BBH London’s latest campaign for Levis shows what can happen when life is lived unbuttoned. Directed by Fredrik Bond, the team chose Absolute to complete all 2D & 3D post production, adding stylistic touches throughout the campaign, whilst creating a powerful multi-dimensional sequence for the hero spot, Unbreakable.

Meanwhile, Wave was tasked with building a filmic aura by creating clean close-up sound from location-recorded dialogue.

Guitar sees a young musician deliberating over what to say to his girl; his mysterious Muddy Waters-like protégé advises: “somethings are better left undone”. Secret & Lies is a raunch-fest that sees two unbuttoned Levis-wearers lustily throw caution to the wind. First Time sees a sweetly innocent guy being coaxed into his first time... of tombstoning. Unbreakable shows Levis-wearing heroes getting powerfully punched by the invisible force that’s unleashed by unbuttoning.

Unbreakable was the biggest effects job, going through many different phases of evolution before reaching perfection. Originally, this spot was to contain just one actor getting thrown once, in one continuous shot, with the camera seamlessly zooming backwards and forwards. Absolute’s Phil Oldham spent a week in LA working on R&D for Unbreakable, weighing up the pros and cons of a programmed motion control move versus a suspended camera in a remote control trapeze set.


Eventually, Phil and Fredrik decided to take the motion control route as it would empower them with more control, enabling repeated identical camera moves. And just as well, because once the crew reached the set, a new creative decision was made to include multiple people for added energy.

Once the project reached the edit suite and Fredrik had selected the all-important music track, the spot was given more pace to make it edgier. Because the spot now contained more action that originally planned, it was decided to rebuild the set entirely in 3D using hi-res location stills as the basis for photogramatory CGI. This gave the team wider options for camera angles and speeds, as well as giving them latitude to add subsequent dynamic touches like shattering glass.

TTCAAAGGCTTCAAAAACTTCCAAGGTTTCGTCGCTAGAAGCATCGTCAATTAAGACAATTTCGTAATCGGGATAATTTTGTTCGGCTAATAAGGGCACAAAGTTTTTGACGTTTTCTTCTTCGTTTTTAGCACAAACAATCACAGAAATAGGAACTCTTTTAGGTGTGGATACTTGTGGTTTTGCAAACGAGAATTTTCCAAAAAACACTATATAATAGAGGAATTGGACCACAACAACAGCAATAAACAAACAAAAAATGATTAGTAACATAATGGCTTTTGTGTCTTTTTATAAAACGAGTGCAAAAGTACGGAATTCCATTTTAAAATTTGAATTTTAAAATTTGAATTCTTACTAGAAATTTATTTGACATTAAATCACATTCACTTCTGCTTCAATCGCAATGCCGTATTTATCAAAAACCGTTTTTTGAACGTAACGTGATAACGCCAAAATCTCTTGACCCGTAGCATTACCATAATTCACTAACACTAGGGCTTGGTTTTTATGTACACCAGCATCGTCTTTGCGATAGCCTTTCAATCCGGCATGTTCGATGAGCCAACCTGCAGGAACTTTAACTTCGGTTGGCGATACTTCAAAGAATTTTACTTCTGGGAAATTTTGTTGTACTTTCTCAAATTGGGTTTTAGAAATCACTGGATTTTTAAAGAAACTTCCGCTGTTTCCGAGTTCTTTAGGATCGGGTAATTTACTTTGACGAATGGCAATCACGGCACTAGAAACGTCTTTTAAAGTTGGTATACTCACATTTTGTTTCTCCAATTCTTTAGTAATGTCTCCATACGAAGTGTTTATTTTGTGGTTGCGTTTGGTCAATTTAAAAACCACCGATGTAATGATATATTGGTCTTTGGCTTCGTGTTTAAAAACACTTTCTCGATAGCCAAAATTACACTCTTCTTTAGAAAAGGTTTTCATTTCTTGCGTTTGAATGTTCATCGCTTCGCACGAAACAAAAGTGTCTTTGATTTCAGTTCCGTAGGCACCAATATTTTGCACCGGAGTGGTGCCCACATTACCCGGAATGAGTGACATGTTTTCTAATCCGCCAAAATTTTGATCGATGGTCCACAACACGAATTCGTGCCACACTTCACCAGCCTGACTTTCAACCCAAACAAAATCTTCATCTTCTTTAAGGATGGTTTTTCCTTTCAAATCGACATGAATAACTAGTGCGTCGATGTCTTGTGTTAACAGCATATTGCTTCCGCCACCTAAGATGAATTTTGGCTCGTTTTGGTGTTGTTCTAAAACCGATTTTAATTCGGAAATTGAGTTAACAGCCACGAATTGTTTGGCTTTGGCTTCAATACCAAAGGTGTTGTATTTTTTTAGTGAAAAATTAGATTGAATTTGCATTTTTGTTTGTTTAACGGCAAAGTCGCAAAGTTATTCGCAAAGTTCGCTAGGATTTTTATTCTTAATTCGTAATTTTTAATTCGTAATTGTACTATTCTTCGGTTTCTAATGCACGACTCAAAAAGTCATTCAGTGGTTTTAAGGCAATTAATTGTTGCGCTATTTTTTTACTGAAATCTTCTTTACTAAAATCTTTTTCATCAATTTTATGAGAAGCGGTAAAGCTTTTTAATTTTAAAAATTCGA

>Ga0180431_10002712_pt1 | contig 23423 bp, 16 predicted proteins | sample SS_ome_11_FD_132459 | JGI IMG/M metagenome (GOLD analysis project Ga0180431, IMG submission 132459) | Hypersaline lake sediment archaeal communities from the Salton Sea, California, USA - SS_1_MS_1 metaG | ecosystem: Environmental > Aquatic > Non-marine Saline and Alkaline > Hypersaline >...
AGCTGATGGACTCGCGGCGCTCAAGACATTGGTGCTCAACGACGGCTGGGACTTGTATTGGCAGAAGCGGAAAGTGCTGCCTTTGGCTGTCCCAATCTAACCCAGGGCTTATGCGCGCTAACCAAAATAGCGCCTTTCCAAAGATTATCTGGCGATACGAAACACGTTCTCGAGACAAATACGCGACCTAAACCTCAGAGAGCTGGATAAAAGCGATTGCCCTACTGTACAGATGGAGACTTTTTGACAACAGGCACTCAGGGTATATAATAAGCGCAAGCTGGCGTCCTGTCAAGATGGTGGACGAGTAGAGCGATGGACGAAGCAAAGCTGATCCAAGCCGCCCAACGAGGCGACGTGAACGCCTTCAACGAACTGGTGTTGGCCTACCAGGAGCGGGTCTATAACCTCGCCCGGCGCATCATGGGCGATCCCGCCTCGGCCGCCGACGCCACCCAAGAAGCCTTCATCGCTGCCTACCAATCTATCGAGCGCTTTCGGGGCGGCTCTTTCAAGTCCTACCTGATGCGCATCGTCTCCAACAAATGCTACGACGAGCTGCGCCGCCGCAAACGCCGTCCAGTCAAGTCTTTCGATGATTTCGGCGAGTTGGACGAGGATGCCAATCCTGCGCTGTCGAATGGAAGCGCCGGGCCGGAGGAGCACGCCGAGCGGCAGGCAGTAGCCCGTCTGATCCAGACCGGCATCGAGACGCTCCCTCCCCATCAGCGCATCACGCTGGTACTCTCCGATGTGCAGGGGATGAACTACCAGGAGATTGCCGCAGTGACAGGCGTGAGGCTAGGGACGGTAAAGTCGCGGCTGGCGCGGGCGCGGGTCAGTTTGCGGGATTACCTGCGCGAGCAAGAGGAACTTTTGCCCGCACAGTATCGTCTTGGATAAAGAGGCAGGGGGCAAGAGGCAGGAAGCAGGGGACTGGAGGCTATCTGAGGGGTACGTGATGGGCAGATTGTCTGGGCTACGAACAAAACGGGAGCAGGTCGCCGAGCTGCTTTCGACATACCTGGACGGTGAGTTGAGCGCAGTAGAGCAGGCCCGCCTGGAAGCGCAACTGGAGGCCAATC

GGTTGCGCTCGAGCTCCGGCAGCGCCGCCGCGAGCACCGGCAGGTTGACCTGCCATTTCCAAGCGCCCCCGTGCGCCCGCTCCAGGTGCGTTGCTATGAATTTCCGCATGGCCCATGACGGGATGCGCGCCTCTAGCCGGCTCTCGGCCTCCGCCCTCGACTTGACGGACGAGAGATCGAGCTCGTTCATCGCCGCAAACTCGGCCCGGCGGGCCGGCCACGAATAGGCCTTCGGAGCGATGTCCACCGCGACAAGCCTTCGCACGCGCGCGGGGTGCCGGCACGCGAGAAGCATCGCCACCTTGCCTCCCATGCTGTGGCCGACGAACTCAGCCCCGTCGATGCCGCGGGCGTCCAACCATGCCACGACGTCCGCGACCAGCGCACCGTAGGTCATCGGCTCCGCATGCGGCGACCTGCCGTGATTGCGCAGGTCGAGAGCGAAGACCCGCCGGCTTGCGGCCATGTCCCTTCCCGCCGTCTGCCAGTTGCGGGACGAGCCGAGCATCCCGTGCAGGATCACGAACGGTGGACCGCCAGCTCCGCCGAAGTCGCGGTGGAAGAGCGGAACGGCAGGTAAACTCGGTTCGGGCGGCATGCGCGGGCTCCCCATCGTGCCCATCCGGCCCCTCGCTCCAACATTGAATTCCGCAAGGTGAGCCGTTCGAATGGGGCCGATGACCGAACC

The main challenge here was in getting the 3D set to seamlessly match the live-action set so that the edit could cut between the two. The geometry of the street was recreated accurately from a wealth of pictures taken on set by Phil Oldham and his team. Those same pictures were also used as references for textures. The foreground had to be built from scratch because the road was covered by a dolly track.


Phil Oldham and his team set about cutting out the performers from their live action backgrounds so they could be composited into the 3D set. But because they were not shot against greenscreen, they had to be painstakingly rotascoped by hand. In total, eight minutes of footage had to be executed in this way. Once the actors had been placed into the 3D set, Fredrik and Phil played around with new camera moves, spending two weeks in Flame to-ing and fro-ing until the edit became seamless. This entailed many generations of 3D, tweaking elements like reflections, shadows and motion blur. The final scene, where the actors explode, required 40 layers of motion control compositing.

Absolute’s VFX artist, Phil Oldham, said: "Everyone involved was fully aware of the level of expectation that goes hand-in-hand with a Levis production. So we were braced for the snowballing nature of the visual effects. We set no limits and pulled out all the stops, including recreating the entire set in 3D – a task well worth its effort as it meant we could play around with cameras, and adding great touches like a flying CG newspaper and shattering glass."


Wave’s sound designer, Aaron Reynolds, said: "My brief was to keep things natural and filmic, so I wanted to get clean dialogue with an intense, close-up and breathy feel. Although no quirky sound design was involved, it proved to be a very technical job because the chosen performance takes often had poor quality audio due to unexpected environmental interruption from airplanes and things like that.

"I spent days on end cleaning up dialogue and going through the rushes to identify suitable matches when it couldn’t be cleaned enough. In the latter situation, I’d have to stretch and tweak the mismatched dialogue until it synched perfectly. In many ways, it was like building sound from scratch."